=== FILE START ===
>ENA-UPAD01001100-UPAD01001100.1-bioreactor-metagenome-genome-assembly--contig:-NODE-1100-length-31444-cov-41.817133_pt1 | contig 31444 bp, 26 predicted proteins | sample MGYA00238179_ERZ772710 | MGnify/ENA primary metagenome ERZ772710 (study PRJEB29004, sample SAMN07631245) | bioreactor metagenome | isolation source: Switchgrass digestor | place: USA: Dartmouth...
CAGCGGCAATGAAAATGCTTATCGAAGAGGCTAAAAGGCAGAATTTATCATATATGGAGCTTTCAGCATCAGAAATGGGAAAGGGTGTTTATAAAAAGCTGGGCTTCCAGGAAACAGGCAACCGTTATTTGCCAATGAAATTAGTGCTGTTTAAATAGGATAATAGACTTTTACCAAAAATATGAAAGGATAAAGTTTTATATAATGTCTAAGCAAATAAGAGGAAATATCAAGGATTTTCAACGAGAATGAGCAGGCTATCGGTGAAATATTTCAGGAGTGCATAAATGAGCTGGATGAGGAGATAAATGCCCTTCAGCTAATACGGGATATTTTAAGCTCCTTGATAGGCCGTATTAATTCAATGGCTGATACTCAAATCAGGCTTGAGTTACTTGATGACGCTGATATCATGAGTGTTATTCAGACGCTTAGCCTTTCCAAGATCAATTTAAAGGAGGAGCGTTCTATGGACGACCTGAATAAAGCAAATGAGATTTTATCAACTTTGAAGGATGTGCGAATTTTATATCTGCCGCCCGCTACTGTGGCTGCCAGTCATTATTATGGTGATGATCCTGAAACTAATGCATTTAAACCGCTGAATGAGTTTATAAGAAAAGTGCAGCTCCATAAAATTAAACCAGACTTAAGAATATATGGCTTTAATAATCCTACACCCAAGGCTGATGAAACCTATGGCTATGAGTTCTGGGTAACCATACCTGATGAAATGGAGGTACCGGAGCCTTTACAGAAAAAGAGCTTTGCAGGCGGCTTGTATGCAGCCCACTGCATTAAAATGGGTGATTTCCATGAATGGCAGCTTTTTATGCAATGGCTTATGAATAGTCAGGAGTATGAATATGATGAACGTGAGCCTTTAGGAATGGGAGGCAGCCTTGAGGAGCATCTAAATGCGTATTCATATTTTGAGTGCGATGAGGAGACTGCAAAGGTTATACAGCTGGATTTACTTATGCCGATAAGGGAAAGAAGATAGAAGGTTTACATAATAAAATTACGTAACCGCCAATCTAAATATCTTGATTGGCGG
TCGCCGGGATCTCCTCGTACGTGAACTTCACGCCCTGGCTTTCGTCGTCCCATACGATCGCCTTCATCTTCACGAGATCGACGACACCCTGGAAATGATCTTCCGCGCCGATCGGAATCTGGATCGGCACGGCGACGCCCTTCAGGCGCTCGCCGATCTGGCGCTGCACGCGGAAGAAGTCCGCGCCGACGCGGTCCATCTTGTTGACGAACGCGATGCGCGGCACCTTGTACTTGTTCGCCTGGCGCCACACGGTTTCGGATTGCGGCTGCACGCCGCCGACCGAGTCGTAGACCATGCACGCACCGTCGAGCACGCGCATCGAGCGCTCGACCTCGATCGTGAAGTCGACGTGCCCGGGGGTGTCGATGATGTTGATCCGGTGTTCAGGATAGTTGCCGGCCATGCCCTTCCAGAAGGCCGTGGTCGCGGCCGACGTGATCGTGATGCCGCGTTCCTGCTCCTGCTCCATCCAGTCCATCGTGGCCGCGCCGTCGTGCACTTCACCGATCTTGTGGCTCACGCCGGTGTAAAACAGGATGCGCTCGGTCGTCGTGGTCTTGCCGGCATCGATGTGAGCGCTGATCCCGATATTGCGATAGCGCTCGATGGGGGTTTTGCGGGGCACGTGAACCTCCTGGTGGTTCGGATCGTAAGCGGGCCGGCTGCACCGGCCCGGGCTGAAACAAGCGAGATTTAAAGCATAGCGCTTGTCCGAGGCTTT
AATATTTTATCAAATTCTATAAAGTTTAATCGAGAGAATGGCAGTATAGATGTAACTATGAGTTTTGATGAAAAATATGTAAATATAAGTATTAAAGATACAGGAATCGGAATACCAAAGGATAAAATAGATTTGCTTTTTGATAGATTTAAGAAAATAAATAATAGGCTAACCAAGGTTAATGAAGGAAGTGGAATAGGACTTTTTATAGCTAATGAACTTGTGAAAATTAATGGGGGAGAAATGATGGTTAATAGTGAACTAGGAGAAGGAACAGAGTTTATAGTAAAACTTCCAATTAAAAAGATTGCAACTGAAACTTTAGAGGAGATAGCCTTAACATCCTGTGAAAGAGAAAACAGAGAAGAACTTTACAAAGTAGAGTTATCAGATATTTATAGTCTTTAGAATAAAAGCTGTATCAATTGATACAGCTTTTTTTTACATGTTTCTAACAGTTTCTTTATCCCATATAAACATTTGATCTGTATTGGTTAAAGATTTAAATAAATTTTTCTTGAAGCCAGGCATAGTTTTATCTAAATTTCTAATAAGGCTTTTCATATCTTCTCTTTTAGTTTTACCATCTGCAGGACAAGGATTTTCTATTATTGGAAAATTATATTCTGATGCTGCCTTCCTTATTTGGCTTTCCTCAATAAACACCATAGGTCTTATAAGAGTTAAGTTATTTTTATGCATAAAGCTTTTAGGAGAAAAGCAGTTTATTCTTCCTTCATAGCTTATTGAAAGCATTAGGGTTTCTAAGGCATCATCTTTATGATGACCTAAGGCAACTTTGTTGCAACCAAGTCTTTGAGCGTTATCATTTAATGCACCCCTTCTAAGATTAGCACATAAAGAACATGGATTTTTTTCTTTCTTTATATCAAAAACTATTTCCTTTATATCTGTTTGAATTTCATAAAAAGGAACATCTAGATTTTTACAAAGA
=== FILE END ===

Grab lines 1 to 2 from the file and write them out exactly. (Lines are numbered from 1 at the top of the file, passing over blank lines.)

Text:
>ENA-UPAD01001100-UPAD01001100.1-bioreactor-metagenome-genome-assembly--contig:-NODE-1100-length-31444-cov-41.817133_pt1 | contig 31444 bp, 26 predicted proteins | sample MGYA00238179_ERZ772710 | MGnify/ENA primary metagenome ERZ772710 (study PRJEB29004, sample SAMN07631245) | bioreactor metagenome | isolation source: Switchgrass digestor | place: USA: Dartmouth...
CAGCGGCAATGAAAATGCTTATCGAAGAGGCTAAAAGGCAGAATTTATCATATATGGAGCTTTCAGCATCAGAAATGGGAAAGGGTGTTTATAAAAAGCTGGGCTTCCAGGAAACAGGCAACCGTTATTTGCCAATGAAATTAGTGCTGTTTAAATAGGATAATAGACTTTTACCAAAAATATGAAAGGATAAAGTTTTATATAATGTCTAAGCAAATAAGAGGAAATATCAAGGATTTTCAACGAGAATGAGCAGGCTATCGGTGAAATATTTCAGGAGTGCATAAATGAGCTGGATGAGGAGATAAATGCCCTTCAGCTAATACGGGATATTTTAAGCTCCTTGATAGGCCGTATTAATTCAATGGCTGATACTCAAATCAGGCTTGAGTTACTTGATGACGCTGATATCATGAGTGTTATTCAGACGCTTAGCCTTTCCAAGATCAATTTAAAGGAGGAGCGTTCTATGGACGACCTGAATAAAGCAAATGAGATTTTATCAACTTTGAAGGATGTGCGAATTTTATATCTGCCGCCCGCTACTGTGGCTGCCAGTCATTATTATGGTGATGATCCTGAAACTAATGCATTTAAACCGCTGAATGAGTTTATAAGAAAAGTGCAGCTCCATAAAATTAAACCAGACTTAAGAATATATGGCTTTAATAATCCTACACCCAAGGCTGATGAAACCTATGGCTATGAGTTCTGGGTAACCATACCTGATGAAATGGAGGTACCGGAGCCTTTACAGAAAAAGAGCTTTGCAGGCGGCTTGTATGCAGCCCACTGCATTAAAATGGGTGATTTCCATGAATGGCAGCTTTTTATGCAATGGCTTATGAATAGTCAGGAGTATGAATATGATGAACGTGAGCCTTTAGGAATGGGAGGCAGCCTTGAGGAGCATCTAAATGCGTATTCATATTTTGAGTGCGATGAGGAGACTGCAAAGGTTATACAGCTGGATTTACTTATGCCGATAAGGGAAAGAAGATAGAAGGTTTACATAATAAAATTACGTAACCGCCAATCTAAATATCTTGATTGGCGG